Living a Cling-Free Life
This time of year is full of transitions from summer into fall and then winter. It is relatively easy to let go of the heat and blossoms of summer and begin to enjoy the blessings of cooler mornings and the beautiful colors that begin to paint the leaves of fall. The truth of impermanence is palpable and we can let go of summer with the knowledge that it will come again.
In the rest of our lives, however, impermanence can be a bit harder to adjust to and accept. We like to hold on to people, ideas, beliefs, objects, ages, abilities, routines, jobs, reputations, health, etc. and when our relationship to these things are threatened or destroyed we can experience a great deal of pain and suffering. This week has been particularly poignant and heart breaking for me as I’ve learned (and sometimes experienced) stories of loved ones who are experiencing the end or alteration of important relationships, the unexpected end of jobs, the death of a friend, a significant change in health status, and the end of a business partnership. These are familiar stories we all will likely witness in our lives.
In the midst of it all, I am comforted by the teachings in yoga and Buddhism that point to a way of being that allows for these changes in our lives to be just as they are with less struggle and pain. Aparigraha, or nonpossessiveness, is one of the yogic teachings that can be interpreted as nonattachment, nongreed, nonclinging, and nongrasping. This teaching points to the truth of impermanence—it is the nature of all things to change. When we resist change we are caught in the struggle to keep something that is already gone and the more we try to control or possess, the more the situation controls us.
The first noble truth of Buddhism speaks to the changing nature of all things—“whatever has the nature to arise will also pass away.” That goes for people, places, and things. Although we might not always sense the suffering inherent in this incessant change, with awareness we can come to realize that nothing can be counted on to bring lasting happiness because nothing lasts. Instead of that being a real downer, it can be a great teacher directing us to live fully in the present moment with as much clarity, attention, and kindness as possible.
How do we stay fully engaged, deeply caring, enjoying fully and loving without reservation when we know life will continuously ask us to let go of the things we love? Here are a few suggestions for practices that remind us to let go and trust in the process of life.
1. Mindfulness of breathing – This simple practice of being aware of the breath coming in and the breath moving out can be a way of experiencing the changing nature of life. Each breath is different than the next. Each breath in nurtures us and each breath out is a letting go of what we don’t need. We can trust that the breath may be different but it will always be available to us as long as we’re alive. Spend a few minutes each day in an awareness of the preciousness of the breath and the practice of letting go.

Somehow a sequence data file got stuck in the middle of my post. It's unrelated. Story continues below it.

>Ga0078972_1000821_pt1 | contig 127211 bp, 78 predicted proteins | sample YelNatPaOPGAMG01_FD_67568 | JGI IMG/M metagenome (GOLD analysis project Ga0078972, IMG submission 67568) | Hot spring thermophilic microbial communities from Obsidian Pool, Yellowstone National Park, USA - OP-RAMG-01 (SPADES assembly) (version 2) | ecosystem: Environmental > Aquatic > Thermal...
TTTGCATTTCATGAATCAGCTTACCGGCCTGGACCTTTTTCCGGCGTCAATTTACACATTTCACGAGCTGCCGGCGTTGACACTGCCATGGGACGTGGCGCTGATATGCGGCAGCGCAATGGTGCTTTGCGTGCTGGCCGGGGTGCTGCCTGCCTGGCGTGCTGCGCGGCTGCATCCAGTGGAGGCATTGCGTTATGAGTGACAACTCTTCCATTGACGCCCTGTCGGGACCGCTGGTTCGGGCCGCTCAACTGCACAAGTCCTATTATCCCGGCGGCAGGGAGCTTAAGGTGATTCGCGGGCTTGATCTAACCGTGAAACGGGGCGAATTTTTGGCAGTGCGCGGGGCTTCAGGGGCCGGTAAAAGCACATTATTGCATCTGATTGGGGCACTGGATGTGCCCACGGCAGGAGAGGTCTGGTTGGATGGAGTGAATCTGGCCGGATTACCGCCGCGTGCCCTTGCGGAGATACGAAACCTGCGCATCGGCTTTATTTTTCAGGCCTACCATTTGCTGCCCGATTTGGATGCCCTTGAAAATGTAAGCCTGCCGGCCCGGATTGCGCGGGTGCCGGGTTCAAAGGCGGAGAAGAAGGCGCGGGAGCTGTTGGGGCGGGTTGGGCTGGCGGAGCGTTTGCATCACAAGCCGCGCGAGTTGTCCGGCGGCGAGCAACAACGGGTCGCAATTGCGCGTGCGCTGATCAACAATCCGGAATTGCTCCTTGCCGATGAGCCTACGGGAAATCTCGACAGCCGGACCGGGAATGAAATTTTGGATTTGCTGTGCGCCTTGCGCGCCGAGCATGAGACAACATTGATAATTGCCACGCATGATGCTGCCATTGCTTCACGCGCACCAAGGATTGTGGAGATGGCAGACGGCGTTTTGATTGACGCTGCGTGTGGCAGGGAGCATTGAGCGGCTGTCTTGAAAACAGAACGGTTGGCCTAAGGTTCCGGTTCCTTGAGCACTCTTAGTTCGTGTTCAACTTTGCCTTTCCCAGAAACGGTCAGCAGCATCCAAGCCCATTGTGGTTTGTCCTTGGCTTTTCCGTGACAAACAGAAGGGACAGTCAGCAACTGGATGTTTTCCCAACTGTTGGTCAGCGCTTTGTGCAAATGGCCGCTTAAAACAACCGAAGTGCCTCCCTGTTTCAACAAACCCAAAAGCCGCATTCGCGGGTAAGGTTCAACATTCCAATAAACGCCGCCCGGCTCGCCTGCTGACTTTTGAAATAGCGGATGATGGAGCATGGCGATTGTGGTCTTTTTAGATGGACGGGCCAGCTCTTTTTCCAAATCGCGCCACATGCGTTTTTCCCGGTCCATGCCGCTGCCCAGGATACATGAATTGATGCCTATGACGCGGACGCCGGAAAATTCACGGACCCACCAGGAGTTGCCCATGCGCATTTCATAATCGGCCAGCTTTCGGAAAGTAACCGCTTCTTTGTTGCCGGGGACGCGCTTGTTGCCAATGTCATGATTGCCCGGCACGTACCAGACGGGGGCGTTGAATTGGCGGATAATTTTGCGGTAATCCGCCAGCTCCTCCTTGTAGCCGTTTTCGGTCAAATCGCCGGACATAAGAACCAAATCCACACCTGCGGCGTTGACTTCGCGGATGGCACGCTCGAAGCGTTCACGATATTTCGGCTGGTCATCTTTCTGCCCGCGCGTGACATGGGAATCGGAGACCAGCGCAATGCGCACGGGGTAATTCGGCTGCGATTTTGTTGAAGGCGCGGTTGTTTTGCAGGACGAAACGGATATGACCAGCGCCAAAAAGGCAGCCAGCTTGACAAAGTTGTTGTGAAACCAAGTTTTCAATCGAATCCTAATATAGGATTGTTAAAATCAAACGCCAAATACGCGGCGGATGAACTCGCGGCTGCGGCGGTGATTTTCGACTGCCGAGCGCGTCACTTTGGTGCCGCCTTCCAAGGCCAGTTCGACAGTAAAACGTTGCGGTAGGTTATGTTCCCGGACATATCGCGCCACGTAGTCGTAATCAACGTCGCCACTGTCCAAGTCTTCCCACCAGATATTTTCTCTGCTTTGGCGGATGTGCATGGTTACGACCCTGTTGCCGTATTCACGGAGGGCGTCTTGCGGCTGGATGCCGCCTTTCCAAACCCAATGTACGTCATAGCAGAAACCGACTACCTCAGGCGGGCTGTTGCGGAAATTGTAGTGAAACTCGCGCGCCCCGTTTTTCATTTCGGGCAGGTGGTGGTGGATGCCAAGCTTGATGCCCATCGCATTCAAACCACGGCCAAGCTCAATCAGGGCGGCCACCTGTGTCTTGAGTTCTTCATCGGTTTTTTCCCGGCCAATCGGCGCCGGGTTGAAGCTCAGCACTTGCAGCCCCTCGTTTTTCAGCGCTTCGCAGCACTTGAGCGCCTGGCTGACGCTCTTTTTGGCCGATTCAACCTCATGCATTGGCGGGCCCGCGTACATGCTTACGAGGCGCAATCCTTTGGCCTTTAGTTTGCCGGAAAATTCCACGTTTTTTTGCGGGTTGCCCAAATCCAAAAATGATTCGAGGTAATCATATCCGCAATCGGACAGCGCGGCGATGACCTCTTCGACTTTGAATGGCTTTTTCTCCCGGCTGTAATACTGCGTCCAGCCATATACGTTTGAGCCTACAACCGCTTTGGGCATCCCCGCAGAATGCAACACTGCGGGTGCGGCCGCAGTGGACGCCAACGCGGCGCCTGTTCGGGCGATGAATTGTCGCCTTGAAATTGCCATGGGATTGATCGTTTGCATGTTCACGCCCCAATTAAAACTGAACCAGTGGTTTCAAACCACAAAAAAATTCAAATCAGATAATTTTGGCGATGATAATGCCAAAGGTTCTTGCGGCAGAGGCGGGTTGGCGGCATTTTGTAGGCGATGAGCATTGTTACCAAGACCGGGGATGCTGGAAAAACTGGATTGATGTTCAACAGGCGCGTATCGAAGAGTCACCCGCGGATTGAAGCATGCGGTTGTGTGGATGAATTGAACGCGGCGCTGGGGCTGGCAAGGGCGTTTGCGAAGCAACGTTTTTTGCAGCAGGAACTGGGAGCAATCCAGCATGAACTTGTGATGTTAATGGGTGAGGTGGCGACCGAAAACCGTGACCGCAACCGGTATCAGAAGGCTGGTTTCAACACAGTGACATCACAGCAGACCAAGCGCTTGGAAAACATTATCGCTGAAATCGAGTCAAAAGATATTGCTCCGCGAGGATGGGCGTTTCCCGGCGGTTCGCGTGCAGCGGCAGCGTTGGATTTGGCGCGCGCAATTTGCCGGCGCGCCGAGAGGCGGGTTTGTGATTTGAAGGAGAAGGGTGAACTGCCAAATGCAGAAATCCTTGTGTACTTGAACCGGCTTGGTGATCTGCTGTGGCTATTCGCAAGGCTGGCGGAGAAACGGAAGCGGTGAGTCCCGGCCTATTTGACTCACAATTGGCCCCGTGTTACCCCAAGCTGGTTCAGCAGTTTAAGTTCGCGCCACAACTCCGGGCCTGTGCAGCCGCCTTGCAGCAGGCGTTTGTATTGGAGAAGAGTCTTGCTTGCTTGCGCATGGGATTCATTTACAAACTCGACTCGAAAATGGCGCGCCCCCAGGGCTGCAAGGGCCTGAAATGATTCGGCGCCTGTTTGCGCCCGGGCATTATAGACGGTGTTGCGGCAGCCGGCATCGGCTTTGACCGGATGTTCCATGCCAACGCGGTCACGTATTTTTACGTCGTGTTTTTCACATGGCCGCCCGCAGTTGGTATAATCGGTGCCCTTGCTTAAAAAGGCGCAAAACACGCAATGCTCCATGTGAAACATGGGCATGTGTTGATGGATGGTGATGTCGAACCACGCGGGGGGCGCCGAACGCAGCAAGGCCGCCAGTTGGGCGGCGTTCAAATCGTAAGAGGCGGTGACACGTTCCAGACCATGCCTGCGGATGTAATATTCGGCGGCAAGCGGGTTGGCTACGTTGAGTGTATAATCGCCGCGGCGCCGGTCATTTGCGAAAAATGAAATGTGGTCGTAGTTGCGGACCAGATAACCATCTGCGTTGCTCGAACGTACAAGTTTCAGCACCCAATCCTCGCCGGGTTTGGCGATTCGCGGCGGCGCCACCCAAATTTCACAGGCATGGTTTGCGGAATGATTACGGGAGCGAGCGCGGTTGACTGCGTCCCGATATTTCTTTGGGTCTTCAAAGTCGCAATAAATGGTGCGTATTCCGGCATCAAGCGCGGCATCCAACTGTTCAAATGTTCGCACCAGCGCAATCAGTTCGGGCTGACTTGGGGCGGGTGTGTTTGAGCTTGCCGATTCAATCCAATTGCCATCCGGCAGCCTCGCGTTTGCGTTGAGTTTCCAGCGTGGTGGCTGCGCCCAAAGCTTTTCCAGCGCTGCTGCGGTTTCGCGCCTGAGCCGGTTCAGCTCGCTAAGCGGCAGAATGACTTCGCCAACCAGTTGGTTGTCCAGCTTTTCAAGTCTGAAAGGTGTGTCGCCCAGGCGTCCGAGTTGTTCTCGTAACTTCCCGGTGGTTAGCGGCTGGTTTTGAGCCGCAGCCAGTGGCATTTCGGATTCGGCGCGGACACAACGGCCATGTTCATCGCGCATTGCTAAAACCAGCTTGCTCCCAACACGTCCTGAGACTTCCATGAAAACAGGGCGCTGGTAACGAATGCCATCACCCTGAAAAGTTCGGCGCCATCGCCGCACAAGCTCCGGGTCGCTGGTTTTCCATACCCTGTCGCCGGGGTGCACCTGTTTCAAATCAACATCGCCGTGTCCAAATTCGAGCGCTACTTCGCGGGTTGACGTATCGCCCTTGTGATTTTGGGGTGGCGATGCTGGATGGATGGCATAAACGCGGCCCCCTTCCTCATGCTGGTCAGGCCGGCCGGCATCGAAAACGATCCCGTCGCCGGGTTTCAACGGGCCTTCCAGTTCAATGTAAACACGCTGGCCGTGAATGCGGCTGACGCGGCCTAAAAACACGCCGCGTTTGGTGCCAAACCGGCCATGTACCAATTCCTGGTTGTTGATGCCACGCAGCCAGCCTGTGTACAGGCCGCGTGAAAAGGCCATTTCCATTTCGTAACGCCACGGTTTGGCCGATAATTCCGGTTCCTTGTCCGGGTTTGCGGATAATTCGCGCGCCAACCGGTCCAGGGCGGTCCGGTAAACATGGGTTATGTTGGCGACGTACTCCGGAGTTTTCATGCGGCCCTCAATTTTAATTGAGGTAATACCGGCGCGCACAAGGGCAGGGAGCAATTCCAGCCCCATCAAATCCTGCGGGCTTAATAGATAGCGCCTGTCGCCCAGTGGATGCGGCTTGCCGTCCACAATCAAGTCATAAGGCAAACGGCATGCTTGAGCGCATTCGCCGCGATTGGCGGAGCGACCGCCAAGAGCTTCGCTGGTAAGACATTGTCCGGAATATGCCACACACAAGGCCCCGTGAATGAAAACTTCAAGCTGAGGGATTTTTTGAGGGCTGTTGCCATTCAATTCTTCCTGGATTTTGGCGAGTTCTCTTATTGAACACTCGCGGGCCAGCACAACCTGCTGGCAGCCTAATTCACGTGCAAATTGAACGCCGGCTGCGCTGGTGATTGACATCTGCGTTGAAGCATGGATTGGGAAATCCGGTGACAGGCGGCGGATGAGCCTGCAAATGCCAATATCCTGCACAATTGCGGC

2. Equanimity practice – This practice asks us to balance our desire to make positive changes in our lives and in the world or to have life be a certain way with the reality that you cannot control the actions of others, their expectations of you, or the conditions of life. Suffering or happiness is created through one’s relationships to experience, not by experience itself. “May I be at peace in the midst of it all” is a great mantra for being with the joys and sorrows of our lives.
3. Loving and letting go – Loving doesn’t mean that we possess someone (although at times, I admit, I hoped it were so). Loving is a continuous practice of letting go. If we really love someone, we let them go to be who they are in every moment. Just like life, people change. Deeply loving someone means that we stay present and current with people as they are each time we come in contact—listening, learning, and opening to what is true in this moment.
4. Open to the new – When something ends, we can be a little apprehensive of what’s next. But, if we can cultivate trust and faith in life and in ourselves to meet whatever life brings then we can open ourselves up to new possibilities that are only available to us through endings. Beginnings can be exciting and fresh and bring new lessons to be learned. Opening to beginnings is opening to opportunity.
5. Acknowledge the pain – No matter what, sometimes change will bring sadness, fear, and other difficult emotions. None of these suggestions are a shortcut through the feelings that are bound to arise. Honor what you are feeling by naming it and care for yourself in ways that are gentle and kind. Connect with those who love you and let them support you through difficult times. Good friends and family want the opportunity to show their care.
Living a cling-free life is not about giving up, being discouraged, or being apathetic. It does not mean that change doesn’t hurt, sometimes deeply. Letting go of clinging to life staying the same when, in fact, it is always changing is the only sane solution. Be open to the life that is actually happening and live in a world of unlimited possibility. This is the path to freedom.